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Always Get the Man You Want: An Overview of Recent Amendments to INTERPOL Red Notices and their Current Application in the UAE

by Ibtissem Lassoued - i.lassoued@tamimi.com - Dubai International Financial Centre

September 2017


The UAE as an enterprising country attracts individuals from around the world, with the vast majority of residents being expatriates. Whilst most expatriates enjoy the attractions of life in the UAE, some of a more nefarious character seek to exploit individuals and companies and then sail off into the sunset, returning to countries where they think they will be safe from the UAE authorities. The UAE, through a series of recent initiatives such as the October 2016 amendments to the Federal Penal Code, are clamping down on criminal activities both within the UAE and abroad. With this more international approach, our clients regularly approach us and request our assistance in locating and extraditing criminals from overseas. We also represent international clients who have been detained and arrested in the UAE and who themselves are sought for extradition. Whilst effecting the return of criminals to face justice is never easy, a solid understanding and appreciation of the international extradition framework and the use of the International Criminal Police Organisation’s (INTERPOL) dispersal and Red Notice systems allows us to better assist our clients and the UAE public authorities in their efforts to pursue justice.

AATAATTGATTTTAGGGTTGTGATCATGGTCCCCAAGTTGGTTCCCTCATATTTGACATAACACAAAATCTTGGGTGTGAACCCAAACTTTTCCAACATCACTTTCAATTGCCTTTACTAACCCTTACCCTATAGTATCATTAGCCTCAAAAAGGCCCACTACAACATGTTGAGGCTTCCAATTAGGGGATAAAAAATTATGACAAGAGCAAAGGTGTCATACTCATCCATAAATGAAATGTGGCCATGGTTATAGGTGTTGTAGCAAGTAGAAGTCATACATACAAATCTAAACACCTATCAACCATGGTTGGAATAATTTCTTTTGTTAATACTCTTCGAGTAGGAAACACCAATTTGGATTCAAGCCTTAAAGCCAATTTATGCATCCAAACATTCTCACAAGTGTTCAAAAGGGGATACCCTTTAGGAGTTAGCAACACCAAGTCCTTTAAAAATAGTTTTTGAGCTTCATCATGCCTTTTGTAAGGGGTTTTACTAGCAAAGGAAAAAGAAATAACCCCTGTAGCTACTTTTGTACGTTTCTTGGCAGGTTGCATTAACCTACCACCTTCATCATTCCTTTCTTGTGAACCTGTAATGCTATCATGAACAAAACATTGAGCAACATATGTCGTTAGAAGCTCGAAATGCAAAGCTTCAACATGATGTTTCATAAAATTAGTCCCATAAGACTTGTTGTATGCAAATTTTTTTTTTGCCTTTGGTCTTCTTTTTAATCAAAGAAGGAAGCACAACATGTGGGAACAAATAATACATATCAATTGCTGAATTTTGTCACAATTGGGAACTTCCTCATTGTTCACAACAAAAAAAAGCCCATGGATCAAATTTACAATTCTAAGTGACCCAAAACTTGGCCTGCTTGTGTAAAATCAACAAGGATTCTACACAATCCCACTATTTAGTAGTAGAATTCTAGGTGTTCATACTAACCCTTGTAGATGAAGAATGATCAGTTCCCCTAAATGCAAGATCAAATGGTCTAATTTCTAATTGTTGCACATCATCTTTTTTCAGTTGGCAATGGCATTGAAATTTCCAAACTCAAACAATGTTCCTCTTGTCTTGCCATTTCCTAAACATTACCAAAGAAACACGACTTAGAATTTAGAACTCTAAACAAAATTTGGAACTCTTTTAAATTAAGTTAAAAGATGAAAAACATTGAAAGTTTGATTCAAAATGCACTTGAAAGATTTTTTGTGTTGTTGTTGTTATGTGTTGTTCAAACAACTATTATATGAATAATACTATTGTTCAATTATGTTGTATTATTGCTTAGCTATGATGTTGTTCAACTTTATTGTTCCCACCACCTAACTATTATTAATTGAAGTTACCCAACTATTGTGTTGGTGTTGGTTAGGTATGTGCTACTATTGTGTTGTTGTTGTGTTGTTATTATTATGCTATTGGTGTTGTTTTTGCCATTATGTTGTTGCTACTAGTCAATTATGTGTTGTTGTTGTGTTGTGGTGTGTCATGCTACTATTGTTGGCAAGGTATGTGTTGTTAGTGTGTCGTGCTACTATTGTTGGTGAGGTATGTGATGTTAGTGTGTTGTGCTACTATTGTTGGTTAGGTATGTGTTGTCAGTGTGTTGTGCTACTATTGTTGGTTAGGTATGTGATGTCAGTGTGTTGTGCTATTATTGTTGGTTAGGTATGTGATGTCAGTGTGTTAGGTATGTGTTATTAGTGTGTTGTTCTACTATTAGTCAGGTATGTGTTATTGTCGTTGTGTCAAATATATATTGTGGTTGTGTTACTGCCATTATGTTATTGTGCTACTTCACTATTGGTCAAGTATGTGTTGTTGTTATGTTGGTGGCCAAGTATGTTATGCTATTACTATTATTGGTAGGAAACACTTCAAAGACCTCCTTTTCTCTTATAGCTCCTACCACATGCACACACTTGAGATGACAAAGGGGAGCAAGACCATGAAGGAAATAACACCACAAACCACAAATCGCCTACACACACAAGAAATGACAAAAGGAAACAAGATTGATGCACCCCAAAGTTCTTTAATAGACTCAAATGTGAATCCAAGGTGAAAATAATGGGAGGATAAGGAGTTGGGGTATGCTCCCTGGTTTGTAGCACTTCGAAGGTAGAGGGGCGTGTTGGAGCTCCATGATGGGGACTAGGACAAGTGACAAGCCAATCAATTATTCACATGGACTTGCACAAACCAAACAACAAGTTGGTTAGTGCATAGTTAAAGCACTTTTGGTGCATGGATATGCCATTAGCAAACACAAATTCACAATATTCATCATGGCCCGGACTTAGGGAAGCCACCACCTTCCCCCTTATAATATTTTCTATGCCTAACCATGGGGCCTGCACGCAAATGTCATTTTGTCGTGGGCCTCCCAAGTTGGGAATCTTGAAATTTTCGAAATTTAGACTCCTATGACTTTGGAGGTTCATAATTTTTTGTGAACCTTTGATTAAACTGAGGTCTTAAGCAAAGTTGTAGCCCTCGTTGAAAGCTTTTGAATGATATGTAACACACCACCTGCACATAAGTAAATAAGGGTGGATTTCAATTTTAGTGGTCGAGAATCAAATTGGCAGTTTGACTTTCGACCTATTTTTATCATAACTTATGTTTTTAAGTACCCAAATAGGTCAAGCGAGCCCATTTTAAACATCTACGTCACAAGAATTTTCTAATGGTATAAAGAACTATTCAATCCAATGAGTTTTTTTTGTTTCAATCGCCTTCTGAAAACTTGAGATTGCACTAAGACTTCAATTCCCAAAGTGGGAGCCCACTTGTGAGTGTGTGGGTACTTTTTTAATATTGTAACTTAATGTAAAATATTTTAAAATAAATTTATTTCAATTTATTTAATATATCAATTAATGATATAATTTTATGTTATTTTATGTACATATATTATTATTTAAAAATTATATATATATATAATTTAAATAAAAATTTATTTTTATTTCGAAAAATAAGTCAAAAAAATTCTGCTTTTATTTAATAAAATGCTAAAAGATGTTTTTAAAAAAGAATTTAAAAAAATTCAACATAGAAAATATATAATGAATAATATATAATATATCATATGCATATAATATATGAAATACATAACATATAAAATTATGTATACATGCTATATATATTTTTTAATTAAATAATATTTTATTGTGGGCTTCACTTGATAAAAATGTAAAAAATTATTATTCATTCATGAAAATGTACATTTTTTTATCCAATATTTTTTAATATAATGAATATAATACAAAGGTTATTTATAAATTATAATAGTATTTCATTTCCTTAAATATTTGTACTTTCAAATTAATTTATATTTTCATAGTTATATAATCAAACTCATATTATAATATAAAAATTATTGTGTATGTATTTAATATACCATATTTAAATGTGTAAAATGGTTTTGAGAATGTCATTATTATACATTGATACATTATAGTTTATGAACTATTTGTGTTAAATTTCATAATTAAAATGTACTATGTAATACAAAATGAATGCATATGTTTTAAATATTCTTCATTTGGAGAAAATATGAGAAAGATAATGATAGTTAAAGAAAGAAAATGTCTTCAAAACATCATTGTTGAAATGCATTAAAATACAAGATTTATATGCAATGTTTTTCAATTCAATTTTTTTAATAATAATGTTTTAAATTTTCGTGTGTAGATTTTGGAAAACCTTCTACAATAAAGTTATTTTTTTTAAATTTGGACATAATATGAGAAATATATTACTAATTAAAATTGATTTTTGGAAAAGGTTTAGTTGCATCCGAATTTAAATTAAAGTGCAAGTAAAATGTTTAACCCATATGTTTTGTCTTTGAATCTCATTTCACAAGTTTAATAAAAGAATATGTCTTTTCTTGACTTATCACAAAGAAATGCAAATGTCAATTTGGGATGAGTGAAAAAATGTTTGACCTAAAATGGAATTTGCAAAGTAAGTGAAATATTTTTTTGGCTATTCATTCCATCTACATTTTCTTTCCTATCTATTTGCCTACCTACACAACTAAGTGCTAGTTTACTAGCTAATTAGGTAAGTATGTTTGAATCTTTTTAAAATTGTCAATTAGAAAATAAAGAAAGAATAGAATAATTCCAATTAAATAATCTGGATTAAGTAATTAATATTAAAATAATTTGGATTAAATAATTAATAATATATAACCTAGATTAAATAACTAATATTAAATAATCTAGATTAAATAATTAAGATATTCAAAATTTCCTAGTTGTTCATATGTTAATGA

Further to our article in Al Tamimi & Company’s Law Update , ‘Navigating the Minefield of Mutual Judicial Cooperation in Criminal Matters’, which provides an overview of INTERPOL and its initiatives, the following addresses the recent developments in INTERPOL’s procedures and how they may affect our clients in the UAE.